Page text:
In this research, we consider how employees' perceptions of the organization's commitment to the "green" movement are related to individual green orientation, organizational culture, and organization performance in two cultures: US and Jamaica. A stimulus for our work has been widespread recent discussion of the need to shift attention in Quality Management programs to issues of sustainability, a concept that is central to the green movement.
The Green Movement
Recent events, and especially rising gasoline prices, a depressed housing market, and instabilities in the world economy, have led to considerable discussion of the current status of the "green movement", a phenomenon that has appeared over the past 20 years (Stafford, 2003). It encompasses areas such as "green buying" by consumers (Mainieri, et al., 1997), Environmentally Preferable Purchasing (EPP) by government agencies and ultimately by organizations in the private sector (Elwood & Case, 2000), Environmentally Benign Design and Manufacturing (EBDM) (Newsdesk, 2006), and Socially Responsible Investing (SRI) (Blodget, 2007). In each case, discussion has centered on purchasing, manufacturing, and investing in ways, which are environmentally beneficial. Historically, emphasis has been placed on insuring that EPP products are attractive to consumers (Ottman, Stafford & Hartman, 2006; Dale, 2008) and insuring that organizations have sufficient incentives to behave in environmentally-constructive ways (Elwood & Case, 2000).
In contrast, a second stream in the literature has suggested that the "green movement" may be in decline. Specifically, one of the "Current Issues in the Greening of Industry" (July 2007) suggests that the current "new-found environmental ethic" may be somewhat ephemeral and that "... corporate greening could go bust" in ways analogous to other recent fad-like phenomena. Moreover, Stafford (2003) points out that "... green issues as a whole appear to be taking a back seat to concerns of terrorism, war, and the economy." However, Dale (2008) points out that, with soaring energy prices pushing up the price of mainstream goods, green products are becoming just as--or even more--affordable these days. Stafford also notes that concerns about oil could lead to a movement to reduce dependence on oil in the U.S., and thus foster this aspect of the green movement.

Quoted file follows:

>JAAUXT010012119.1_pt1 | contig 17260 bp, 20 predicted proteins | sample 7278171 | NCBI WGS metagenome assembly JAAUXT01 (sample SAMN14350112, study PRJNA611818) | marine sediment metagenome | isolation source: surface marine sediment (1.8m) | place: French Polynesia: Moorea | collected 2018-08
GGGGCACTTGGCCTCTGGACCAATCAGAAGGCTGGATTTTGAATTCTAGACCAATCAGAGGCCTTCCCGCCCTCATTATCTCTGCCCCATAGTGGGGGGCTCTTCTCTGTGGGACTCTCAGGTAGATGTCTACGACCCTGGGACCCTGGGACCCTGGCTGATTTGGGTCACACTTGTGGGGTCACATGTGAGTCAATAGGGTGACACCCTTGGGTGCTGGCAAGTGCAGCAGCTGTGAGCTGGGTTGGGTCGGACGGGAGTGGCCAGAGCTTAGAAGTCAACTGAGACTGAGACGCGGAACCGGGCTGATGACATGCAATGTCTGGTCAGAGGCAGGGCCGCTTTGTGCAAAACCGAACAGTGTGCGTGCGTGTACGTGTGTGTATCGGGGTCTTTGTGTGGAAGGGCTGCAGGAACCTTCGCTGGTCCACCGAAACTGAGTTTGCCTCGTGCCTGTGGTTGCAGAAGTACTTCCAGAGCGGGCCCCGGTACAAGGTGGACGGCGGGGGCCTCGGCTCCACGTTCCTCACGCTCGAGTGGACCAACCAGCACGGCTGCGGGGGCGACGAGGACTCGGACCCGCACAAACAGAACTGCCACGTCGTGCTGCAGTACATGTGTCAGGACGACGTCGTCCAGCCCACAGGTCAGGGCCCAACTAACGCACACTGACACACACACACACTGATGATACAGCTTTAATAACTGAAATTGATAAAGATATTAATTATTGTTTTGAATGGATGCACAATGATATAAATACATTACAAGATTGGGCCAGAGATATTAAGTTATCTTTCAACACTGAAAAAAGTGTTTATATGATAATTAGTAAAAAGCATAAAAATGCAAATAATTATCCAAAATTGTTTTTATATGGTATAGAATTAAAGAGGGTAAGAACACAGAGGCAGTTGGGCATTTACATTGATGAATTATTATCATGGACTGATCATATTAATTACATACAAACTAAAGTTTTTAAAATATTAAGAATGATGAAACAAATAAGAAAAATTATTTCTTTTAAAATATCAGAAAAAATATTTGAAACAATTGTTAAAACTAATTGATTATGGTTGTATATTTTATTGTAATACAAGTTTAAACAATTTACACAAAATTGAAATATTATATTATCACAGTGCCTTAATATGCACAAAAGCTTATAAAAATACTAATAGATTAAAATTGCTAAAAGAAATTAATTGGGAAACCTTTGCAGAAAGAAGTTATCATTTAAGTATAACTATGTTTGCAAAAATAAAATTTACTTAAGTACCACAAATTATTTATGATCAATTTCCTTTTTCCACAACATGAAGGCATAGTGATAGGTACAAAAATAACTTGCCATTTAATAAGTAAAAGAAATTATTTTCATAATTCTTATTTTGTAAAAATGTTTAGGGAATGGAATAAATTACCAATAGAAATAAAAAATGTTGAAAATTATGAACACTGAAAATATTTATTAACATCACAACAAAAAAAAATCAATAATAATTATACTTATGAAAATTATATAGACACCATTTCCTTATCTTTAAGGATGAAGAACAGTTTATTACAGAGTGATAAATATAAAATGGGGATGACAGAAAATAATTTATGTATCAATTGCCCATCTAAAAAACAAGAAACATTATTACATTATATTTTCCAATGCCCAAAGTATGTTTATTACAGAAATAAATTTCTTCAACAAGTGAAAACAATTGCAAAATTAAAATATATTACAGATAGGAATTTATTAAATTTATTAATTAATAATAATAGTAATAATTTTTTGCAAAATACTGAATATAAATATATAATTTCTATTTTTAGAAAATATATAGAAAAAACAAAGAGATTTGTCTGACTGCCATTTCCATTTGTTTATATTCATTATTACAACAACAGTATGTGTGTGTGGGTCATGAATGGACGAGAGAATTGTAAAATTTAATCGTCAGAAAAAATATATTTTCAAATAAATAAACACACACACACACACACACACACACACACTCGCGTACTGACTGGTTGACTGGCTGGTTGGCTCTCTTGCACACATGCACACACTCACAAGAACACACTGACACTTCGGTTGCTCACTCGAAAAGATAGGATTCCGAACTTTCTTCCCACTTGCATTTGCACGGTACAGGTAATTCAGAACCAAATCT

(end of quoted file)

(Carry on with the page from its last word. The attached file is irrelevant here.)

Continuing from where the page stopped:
During this unsettled period, one important set of questions centers upon consumers, who, themselves are employees as well, and the issue of determining the extent of their commitment to the green movement. We have recently (Li, Hartman & Zee, 2009) reported our initial work to design a scale to measure commitment to the green movement. Our emphasis was on development of an instrument which would tap the key concerns of the green movement. Wikipedia, the free encyclopedia, points out that the Green Movement originated from Green Politics, a political ideology. Greens, the supporters of the green movement, advocate green politics and place a high importance on ecological and environmental goals. The greens share many ideas with the Ecology movement. Conservation movements, environmental movements, feminist movements, the peace movement, and social justice are the issues they focus upon as well. We reported encouraging initial findings, which suggest that the instrument can be used to examine consumer/employee commitment.
Environmental friendliness and sustainability are the major concerns of green products, green manufacturing and service, and green organizations (Liu & He, 2005). All of the green activities, such as reducing waste, using harmless materials, and providing organic food can be placed under the umbrella of greening. Providing a clean, ethical and safe environment to human beings and all creatures is the goal of green movement, and is one which potentially requires the efforts of all the people, industries and governments on the earth (Grewe 2002; Holden 2004; Patulny & Norris, 2005; Tiemstra, 2003). …